Port of Ostend: Offshore wind force

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Every one working in the Port of Ostend is confident that renewable energy is the future. The port community is banking on the offshore wind sector as the promising alternative to the declining ferry market. “It does not mean that the port is likely to neglect ferries, but it is evident that after 160 years the ferry business is under pressure. Now the Port of Ostend has to focus on a promising niche market.” 

Port of Ostend Managing Director Paul Gerard is aware of critics including the current port users, they were in doubt of the profitability of offshore wind energy, but now they have apparently become speechless since more and more businesses are following the port’s strategic choice to become a hub for renewable energy. The projects under construction on the Belgian continental shelf are evidence of the potential capacity of the country’s offshore wind energy. The Port of Ostend can only win from this situation.

Bigger and heavier

With C-Power’s choice for the latest 6MW turbines it becomes of vital importance that ports will have to be able to handle heavier components. “We’ll have to adapt the terminal and infrastructure for these heavy lifts”, Mr Gerard told Offshore WIND. “The 20 hectares terminal will soon be fit for offshore projects, but it has to bear 20 tonnes per square metre, rather than the existing 4 to 6 tonnes per square metre. Today, 65 metres of quay is ready for that. We’ll extend it to a 200 metres total length in the near future.”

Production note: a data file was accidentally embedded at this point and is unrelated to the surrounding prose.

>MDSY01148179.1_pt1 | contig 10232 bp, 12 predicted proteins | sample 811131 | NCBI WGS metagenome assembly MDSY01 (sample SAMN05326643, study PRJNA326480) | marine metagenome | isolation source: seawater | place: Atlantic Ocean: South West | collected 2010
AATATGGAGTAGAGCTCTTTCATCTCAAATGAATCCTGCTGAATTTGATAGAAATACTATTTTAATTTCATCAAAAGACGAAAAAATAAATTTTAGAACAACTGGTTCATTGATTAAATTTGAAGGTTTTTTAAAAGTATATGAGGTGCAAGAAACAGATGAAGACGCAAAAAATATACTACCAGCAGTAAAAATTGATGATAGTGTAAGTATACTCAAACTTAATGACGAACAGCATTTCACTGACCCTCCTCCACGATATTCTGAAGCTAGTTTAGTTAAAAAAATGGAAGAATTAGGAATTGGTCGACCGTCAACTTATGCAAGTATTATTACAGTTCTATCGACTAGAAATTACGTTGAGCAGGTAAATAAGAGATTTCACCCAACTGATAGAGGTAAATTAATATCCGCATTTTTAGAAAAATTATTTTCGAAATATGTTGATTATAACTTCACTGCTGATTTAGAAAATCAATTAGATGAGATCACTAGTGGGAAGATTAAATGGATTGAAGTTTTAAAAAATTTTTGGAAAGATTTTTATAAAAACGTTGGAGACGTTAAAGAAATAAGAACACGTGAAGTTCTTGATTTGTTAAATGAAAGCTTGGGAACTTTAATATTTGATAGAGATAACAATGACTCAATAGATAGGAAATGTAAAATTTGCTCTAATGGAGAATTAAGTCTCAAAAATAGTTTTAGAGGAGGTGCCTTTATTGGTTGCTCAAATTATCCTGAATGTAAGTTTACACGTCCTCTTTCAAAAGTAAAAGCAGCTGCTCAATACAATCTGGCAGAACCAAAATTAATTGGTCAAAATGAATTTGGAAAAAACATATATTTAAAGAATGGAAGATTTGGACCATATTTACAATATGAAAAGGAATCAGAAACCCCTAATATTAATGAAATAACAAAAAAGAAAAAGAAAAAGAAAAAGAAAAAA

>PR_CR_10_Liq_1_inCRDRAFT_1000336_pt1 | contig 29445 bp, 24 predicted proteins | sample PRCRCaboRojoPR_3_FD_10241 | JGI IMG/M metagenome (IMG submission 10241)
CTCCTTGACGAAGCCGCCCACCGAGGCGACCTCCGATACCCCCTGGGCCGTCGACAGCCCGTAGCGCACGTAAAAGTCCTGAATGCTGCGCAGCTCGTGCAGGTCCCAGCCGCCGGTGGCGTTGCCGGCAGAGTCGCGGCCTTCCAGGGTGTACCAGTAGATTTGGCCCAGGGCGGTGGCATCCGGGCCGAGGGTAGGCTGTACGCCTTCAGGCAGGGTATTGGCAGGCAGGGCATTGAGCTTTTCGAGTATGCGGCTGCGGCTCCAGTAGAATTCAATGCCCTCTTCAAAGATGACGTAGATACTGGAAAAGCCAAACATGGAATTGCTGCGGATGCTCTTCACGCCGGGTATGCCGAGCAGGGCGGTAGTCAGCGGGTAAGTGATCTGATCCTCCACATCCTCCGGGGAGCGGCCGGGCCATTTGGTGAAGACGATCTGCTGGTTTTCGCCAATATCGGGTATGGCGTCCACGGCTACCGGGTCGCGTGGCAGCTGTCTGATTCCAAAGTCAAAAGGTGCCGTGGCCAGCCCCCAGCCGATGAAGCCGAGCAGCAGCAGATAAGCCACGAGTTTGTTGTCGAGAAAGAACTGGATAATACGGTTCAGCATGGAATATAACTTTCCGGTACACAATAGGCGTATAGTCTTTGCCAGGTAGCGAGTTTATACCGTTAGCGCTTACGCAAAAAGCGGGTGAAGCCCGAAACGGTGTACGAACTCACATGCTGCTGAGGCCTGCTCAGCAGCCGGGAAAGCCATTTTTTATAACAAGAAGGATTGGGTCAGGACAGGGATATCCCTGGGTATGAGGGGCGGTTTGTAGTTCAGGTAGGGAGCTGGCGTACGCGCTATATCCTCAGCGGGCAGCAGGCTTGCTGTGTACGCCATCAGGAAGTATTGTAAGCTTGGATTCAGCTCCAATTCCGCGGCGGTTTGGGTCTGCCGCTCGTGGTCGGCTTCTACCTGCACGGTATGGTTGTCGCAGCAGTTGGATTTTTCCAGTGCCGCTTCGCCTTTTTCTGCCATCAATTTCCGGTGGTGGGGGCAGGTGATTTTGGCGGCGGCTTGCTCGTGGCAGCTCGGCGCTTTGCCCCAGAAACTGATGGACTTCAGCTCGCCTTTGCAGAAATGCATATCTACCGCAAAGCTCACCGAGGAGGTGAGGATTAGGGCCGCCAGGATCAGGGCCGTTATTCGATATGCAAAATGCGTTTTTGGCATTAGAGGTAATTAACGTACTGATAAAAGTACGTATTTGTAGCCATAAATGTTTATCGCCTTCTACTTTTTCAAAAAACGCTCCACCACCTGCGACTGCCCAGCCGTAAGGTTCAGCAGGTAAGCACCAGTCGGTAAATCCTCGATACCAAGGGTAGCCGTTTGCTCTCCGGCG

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The total investment in the terminal, which used to be dedicated to receive the Cobelfret ferries, is €15m. “The port authority alone cannot invest such amount, and it is difficult to get banks interested for co-funding. That is why we have established an infrastructure development company called REBO (Renewable Energy Base Oostende), involving various participants. 40% of the stakes are hold by PMV, the independent investment company in Flanders, 30% by dredging company DEME, 15% by the contractors group Artes and the remainder by the Port of Ostend.”

REBO commissioned dredging company Decloedt and contractor Depret to build the heavy load quay length at Zeewezendok which is to be leased by C-Power. This company will assemble and ship the wind turbines from the terminal to Thornton Bank, the second and third phases of which are due in 2012 and 2013, with 24 additional foundations and wind turbines being constructed and installed 30 kilometres off the Belgian coast. It is understandable that Gerard is proud to add that people in trade and industry believe in the future of offshore wind energy. The Belgian authorities are confident enough to grant a 25 years lasting concession permit. The outlook for the C-Power project is promising.

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Otary: Combining forces

In early 2011 a research centre was opened in Ostend. Sustainable energy producers Electrawinds and Aspiravi, investment and development businesses Rent-a-Port and Power@Sea, dredging company DEME, environmental organisation SRI Environment and the Flemish and Wallonia energy companies Nuhma and Socofe are combining their existing experience and knowledge of construction and working with offshore wind farms in the new Otary research centre. Otary will be involved in development and construction of the offshore wind farms Rentel and Seastar.

All initiatives are proof that Ostend’s claim that ‘the port will be the offshore energy hub’ will become reality.

Janny Kok